[FOUNTAIN]Progress, poverty and land

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[FOUNTAIN]Progress, poverty and land

Henry George (1839-1887) was a hungry man. At age 13, he became a boatman. When his classmates were studying Latin in Philadelphia, he shipped out on the sloop Hindoo bound for Calcutta. He was an adventurer, a gold miner, a laborer, a typesetter, a journalist, a government official and a college instructor. Until he died at age 58, his heart was filed with patriotism and wanderlust.
When he was 20, he met 17-year-old Annie Fox. The Fox family did not approve a union, and the young couple eloped. As expected, the newlyweds suffered from extreme poverty. They hit the bottom when Annie became pregnant with their second child.
Mr. George decided he would get money from the first person he met on the street. He told a stranger that he needed five dollars. The stranger asked why he needed the money and then gave him five dollars. Mr. George was so desperate that if the stranger had not given him the money, he would have killed him, Robert Heilbroner wrote in his book, “The Worldly Philosophers.”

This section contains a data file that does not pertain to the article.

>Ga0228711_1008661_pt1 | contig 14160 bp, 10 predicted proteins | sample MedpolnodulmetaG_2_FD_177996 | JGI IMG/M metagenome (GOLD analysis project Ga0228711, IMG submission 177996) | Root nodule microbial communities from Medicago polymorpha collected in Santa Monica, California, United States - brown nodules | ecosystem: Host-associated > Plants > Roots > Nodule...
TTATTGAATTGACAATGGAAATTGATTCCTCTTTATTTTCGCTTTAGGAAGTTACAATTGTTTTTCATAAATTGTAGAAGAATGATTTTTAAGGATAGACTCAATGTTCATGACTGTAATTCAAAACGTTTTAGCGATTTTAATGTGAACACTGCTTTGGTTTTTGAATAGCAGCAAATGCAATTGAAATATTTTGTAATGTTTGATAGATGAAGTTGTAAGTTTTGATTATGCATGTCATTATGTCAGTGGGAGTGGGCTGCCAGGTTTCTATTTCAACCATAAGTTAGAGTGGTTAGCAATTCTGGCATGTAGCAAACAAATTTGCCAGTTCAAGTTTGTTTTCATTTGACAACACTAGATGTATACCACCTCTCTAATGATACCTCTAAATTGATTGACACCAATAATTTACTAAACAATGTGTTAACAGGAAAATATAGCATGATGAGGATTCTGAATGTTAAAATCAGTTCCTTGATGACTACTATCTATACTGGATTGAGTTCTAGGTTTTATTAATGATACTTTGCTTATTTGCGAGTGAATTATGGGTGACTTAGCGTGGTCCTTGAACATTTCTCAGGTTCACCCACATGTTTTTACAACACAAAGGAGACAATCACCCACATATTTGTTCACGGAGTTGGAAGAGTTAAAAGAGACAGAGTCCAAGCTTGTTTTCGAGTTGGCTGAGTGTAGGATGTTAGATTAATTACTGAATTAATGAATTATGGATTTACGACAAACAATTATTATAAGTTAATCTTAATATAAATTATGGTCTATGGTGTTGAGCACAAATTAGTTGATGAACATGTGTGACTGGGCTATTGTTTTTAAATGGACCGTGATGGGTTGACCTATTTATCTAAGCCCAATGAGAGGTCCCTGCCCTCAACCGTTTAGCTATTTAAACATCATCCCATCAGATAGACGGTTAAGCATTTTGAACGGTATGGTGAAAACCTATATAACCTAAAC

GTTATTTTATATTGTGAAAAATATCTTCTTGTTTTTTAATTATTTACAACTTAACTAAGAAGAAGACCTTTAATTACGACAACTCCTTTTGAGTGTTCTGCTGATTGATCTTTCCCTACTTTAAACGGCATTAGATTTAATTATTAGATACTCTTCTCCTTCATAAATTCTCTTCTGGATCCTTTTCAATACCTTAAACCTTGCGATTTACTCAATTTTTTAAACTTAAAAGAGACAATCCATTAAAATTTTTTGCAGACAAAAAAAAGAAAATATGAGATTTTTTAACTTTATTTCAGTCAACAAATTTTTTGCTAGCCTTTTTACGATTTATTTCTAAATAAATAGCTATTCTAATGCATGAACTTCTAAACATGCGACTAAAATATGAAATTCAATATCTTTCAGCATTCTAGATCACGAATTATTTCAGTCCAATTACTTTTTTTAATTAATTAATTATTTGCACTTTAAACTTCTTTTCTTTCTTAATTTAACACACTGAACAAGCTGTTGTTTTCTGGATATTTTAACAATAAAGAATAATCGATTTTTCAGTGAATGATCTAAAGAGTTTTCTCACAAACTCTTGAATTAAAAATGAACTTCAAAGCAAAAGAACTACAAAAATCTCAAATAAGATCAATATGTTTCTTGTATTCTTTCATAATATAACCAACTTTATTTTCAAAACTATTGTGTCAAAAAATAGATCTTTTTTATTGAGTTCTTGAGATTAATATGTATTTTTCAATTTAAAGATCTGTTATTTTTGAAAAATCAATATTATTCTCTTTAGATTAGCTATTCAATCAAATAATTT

Starvation pushed Mr. Henry into frustration. In the 19th century, the United States had been in the grip of land hunger ever since the founding of the nation. George Washington established the Mississippi Company to purchase lands in the west, and Benjamin Franklin bought a large plot of land in Illinois. Thomas Jefferson and Alexander Hamilton also took part in real estate speculation. Land was the link between wealth and more wealth.
Henry George was furious at the reality that one could become rich just because he happened to own good land or was born to rich parents. He dreamed of the City of God with no great landowners. He also proposed solutions: public ownership of lands and the “single tax” on land. He argued that if all the profits from land were collected, the unfair inheritance of wealth would disappear, and all other taxes should be levied. He could not find a publisher for “Progress and Poverty,” a book in which he laid out his theories, and published it himself privately. It became a best-seller eventually; the New York Tribune praised it as the best text on political economy since Adam Smith’s “Wealth of Nations.”
A few days ago, an economist condemned the real estate policy of the Roh Moo-hyun administration, which claims the legacy of Henry George. From the additional tax to the post-construction sales system to forced disclosure of construction costs, land has always been at the center of the economic controversies that shook the nation. No serious economic debate arises without a serious economic problem.


by Yi Jung-jae

The writer is a deputy business news editor at the JoongAng Ilbo.
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